'Ambitious and attainable': Mass. school officials defend new school accountability plan

The Massachusetts Department of Elementary and Secondary Education in Malden. (Jesse Costa/WBUR)
The Massachusetts Department of Elementary and Secondary Education in Malden. (Jesse Costa/WBUR)

School superintendents from across the state filled the seats at Tuesday's meeting of the Massachusetts Board of Elementary and Secondary Education to voice support for a proposed new student accountability plan unveiled by the state department of education in a special meeting earlier this month.

The significant turnout by school leadership came after the department's proposed accountability goals received stiff pushback from BESE members at a Jan. 3 special meeting.

The plan, called "A Path to Recovery," would give some school districts additional time to return to 2019 levels of student achievement on the state standardized test, known as the MCAS. School districts with the biggest declines in scores since the pandemic would get up to four years. Those least affected would have up to a year.

Several board members at the Jan. 3 meeting questioned whether the plan was rigorous enough to help narrow the achievement gap between students.

The board resumed discussion of the issue on Tuesday — with school leaders out in full force.

In all, five superintendents from across the state and one charter public school leader offered official comments at Tuesday's meeting to endorse the plan.

Thabiti Brown, the head of school at the Codman Academy Charter Public School, was one of them.

"Allowing for groups that experienced the largest declines to have the longest time for recovery will increase opportunities for learning for students who were hardest hit by the pandemic," he said.

Stephen Zrike, the superintendent of Salem Public Schools, also testified in support. Before his current post, Zrike served as a state receiver in Holyoke and principal at the William Blackstone Elementary School, a so-called "turnaround school" in Boston. He says while he still fully supports rigorous accountability systems, state education officials must consider the realities communities are facing after the significant disruptions from the COVID-19 pandemic.

"English learners have experienced interrupted learning at a level we have never seen before," Zrike said, explaining why his district experienced significant achievement losses last year. "Given this reality we simply cannot use the scores from 2019 and disregard the larger contextual inequities that exist for our multilingual learners."

At the Jan. 3 special board meeting, some members said four years was too long for schools to catch students up to pre-pandemic levels. Others had concerns over the plan's equity implications and whether it was fair to hold some students to a different standard than others.

Some board members, as well as those from the state's business community, said they also worried that the proposed accountability goals could slow school progress required under the Student Opportunity Act of 2019, which has an explicit goal of closing the state's achievement gap by providing funding to school districts with more low-income students and English language learners.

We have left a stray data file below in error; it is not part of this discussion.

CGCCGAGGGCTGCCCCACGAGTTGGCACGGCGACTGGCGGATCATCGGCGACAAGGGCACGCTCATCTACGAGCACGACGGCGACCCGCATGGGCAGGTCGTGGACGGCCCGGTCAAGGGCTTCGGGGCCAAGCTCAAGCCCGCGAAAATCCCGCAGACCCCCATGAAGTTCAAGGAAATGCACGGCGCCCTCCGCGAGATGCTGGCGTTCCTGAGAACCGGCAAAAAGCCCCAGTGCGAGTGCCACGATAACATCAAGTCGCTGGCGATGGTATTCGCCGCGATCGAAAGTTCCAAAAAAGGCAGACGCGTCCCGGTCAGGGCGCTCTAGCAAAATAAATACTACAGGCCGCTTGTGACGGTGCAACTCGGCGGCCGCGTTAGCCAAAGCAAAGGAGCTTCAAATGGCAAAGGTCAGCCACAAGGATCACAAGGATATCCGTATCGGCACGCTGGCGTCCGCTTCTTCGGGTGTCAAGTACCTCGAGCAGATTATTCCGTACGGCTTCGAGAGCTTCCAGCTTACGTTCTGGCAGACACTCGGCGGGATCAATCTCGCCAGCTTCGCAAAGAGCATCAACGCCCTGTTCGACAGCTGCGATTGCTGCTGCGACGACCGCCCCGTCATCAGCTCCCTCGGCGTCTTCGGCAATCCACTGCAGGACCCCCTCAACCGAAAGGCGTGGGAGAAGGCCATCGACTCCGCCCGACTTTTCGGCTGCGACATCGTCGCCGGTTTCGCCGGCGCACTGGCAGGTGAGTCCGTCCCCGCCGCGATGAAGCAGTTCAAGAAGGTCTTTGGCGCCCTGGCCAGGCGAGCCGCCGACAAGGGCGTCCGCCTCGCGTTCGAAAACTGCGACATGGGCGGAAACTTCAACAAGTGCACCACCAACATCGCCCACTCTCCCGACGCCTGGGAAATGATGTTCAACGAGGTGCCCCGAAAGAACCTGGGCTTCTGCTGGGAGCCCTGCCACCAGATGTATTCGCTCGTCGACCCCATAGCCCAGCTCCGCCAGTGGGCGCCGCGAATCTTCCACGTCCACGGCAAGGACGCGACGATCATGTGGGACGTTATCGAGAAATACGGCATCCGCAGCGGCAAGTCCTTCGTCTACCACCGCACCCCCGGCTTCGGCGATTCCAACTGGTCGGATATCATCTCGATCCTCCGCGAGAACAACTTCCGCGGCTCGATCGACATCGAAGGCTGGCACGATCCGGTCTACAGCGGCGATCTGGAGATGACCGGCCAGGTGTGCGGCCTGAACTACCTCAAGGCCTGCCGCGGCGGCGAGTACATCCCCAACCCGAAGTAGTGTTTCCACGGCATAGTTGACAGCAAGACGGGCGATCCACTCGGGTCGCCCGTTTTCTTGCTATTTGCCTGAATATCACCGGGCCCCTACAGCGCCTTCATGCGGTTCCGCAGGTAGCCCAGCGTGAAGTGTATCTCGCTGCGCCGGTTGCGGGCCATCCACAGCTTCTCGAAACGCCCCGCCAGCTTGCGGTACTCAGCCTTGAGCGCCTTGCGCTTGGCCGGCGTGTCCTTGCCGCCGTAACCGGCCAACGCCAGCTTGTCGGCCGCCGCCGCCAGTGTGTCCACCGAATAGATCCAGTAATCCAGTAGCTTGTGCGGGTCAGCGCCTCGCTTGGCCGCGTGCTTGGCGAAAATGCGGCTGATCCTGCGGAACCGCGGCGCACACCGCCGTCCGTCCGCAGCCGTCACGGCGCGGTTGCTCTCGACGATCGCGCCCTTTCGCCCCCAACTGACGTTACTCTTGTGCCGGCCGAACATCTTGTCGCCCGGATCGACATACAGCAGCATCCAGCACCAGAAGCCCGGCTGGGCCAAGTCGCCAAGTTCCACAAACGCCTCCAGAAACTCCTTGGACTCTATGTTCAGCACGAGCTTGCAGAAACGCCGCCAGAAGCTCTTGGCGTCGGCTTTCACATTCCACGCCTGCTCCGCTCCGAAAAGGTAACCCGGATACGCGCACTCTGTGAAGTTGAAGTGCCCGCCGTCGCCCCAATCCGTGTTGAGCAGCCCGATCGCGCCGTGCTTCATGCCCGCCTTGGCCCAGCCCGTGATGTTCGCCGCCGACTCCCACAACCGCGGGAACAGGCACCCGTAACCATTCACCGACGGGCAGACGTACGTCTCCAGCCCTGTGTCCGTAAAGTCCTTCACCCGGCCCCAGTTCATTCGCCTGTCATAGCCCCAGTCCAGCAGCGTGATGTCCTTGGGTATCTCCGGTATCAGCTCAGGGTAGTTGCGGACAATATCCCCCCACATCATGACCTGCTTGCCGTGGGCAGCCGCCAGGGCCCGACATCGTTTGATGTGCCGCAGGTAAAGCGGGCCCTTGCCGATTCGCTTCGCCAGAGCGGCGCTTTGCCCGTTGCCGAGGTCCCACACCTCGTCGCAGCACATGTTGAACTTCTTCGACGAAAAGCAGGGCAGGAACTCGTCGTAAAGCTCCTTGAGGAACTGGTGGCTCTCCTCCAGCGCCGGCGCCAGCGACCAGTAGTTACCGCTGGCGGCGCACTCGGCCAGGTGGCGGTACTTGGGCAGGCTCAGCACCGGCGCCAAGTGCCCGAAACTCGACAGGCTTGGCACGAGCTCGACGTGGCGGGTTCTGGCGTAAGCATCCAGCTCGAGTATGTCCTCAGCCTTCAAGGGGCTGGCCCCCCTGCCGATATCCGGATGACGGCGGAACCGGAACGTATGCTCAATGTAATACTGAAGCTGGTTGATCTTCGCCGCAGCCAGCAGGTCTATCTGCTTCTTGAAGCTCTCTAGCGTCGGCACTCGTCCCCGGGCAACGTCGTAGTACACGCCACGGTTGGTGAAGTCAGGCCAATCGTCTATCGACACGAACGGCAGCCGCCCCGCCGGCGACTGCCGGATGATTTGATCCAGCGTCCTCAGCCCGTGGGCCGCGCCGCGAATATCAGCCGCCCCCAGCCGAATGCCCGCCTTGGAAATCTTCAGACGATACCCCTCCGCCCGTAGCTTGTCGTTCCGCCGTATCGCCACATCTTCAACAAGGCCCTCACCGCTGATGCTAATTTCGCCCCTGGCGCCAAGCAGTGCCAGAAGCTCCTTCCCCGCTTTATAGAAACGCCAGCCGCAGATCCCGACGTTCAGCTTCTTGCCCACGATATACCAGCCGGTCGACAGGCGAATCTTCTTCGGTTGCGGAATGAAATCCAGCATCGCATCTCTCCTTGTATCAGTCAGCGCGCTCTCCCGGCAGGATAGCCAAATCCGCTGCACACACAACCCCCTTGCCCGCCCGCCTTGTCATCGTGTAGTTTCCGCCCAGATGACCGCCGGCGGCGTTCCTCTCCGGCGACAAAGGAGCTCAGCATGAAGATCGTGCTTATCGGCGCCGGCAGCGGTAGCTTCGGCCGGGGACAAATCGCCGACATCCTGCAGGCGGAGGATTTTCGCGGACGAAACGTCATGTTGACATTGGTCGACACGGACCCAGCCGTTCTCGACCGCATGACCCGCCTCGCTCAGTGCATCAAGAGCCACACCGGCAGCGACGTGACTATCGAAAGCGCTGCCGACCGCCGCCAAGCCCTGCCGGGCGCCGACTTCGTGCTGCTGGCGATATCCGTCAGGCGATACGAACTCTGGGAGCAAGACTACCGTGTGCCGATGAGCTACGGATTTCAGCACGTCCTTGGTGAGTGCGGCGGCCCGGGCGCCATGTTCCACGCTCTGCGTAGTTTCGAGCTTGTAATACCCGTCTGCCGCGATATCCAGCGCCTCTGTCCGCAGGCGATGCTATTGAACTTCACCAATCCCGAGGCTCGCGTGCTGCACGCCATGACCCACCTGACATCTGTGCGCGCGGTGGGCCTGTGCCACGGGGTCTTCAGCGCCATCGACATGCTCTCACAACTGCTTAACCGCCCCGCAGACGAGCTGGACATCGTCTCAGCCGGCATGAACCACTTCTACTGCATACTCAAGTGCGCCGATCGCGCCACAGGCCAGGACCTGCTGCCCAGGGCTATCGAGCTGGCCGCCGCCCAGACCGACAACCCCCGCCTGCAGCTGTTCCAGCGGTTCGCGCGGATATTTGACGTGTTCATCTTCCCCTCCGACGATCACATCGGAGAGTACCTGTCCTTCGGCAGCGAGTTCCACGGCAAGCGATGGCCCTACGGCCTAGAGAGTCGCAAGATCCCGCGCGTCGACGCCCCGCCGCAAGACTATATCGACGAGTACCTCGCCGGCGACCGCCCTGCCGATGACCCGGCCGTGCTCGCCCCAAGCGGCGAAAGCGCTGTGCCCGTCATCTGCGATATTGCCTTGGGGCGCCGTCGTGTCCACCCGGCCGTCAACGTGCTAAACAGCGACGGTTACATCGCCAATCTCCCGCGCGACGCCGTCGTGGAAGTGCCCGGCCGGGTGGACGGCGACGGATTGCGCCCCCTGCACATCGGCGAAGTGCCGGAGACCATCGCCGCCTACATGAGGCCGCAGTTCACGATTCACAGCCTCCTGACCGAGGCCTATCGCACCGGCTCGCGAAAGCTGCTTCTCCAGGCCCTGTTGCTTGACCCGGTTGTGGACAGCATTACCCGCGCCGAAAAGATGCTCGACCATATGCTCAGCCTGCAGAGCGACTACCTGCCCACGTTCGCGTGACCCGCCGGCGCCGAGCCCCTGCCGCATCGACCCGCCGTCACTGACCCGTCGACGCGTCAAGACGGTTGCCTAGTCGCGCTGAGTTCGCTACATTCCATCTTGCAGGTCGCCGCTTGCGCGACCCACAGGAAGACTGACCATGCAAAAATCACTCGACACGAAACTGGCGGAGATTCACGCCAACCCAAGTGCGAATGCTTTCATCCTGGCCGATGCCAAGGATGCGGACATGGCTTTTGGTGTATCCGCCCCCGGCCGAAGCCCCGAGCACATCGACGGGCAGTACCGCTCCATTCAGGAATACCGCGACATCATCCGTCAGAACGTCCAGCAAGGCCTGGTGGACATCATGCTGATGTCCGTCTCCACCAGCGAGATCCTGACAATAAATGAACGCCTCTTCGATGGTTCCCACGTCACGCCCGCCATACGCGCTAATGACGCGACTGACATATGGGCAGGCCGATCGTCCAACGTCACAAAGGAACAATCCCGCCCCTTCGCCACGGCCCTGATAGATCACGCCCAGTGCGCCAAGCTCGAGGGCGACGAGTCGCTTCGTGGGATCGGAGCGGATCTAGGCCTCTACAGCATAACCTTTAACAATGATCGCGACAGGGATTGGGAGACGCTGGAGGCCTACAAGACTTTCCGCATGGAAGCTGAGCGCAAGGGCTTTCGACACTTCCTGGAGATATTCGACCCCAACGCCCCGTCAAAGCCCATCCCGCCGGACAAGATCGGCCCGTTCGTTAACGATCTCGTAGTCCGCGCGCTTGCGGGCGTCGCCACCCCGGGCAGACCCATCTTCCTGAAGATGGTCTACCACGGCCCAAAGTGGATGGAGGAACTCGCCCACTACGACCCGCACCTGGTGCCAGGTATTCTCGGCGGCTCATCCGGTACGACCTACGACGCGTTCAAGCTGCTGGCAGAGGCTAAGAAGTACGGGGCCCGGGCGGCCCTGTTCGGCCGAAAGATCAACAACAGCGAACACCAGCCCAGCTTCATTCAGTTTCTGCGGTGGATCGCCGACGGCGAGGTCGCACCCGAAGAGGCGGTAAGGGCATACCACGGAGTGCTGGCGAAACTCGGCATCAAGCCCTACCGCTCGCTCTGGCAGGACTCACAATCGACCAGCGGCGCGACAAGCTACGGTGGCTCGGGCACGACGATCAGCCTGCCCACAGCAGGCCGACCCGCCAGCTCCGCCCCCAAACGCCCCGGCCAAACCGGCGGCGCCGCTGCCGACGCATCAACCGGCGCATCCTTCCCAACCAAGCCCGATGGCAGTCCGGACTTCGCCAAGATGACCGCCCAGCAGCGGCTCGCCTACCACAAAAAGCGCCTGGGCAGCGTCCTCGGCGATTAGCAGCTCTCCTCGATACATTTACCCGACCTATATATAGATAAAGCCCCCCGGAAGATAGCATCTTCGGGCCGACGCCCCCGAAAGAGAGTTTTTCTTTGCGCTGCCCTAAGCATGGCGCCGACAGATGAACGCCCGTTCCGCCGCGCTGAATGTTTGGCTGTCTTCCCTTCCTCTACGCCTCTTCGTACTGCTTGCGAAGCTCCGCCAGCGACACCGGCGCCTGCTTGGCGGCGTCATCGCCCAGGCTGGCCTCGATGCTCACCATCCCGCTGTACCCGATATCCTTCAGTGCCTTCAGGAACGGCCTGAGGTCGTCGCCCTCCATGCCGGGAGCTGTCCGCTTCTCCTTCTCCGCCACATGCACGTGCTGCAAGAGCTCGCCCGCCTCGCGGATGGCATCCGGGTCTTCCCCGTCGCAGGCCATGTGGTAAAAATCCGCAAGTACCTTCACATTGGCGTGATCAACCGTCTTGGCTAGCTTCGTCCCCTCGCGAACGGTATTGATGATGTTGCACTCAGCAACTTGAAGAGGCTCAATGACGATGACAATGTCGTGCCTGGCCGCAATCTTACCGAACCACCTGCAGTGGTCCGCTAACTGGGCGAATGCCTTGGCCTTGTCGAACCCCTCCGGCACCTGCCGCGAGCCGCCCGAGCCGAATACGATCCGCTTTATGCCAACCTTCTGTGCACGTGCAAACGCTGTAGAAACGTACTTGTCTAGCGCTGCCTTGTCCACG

Tension from that meeting's criticism was felt in many of the superintendents' comments.

"What is concerning to me is that the target-setting shared on Jan. 3 was deemed as not being aggressive enough," said Jason DeFalco, the superintendent of Blackstone Millville Public Schools. He pushed for "ambitious but attainable" goals from the state.

"The last thing that school districts need to manage right now are goals that are being set for them that cannot be managed in a year's time," said DeFalco.

Rob Curtin, DESE's associate commissioner of education, told board members his team made one adjustment to the plan based on earlier reservations: to raise the 2023 achievement expectations to more rigorous levels for 100% of school districts rather than 95% of them.

Other than that adjustment, the department stood firm on the rest of its framework.

"If we set overly ambitious targets that we do not believe are attainable — and then tell the public that their schools are not making progress, when in reality they made a good deal of progress — we don't believe that serves the public well," said Curtin.

Board member Darlene Lombos, of Boston, was not present at the Jan. 3rd meeting, but said she backed the department's proposal.

"I fully support you," she said to Curtin. "I want to commend and applaud your team."

Other members, like Matt Hills, of Newton, highlighted the value of the "healthy tension" the discussion created between the department of education and the board.

"This is a healthy dynamic. This is a conversation we should be having," said Hills. “We can have an extraordinarily high amount of confidence in you and there can be questioning and pushback and I think that's what happened here."

The Department of Elementary and Secondary Education doesn't need a board vote to move forward with its adjusted accountability target plan. The agency doesn't have an official timeline for when the plan will be released to schools but it has indicated in the past it will be finalized soon so that districts can make appropriate plans.


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Carrie Jung Senior Reporter, Education
Carrie is a senior education reporter.



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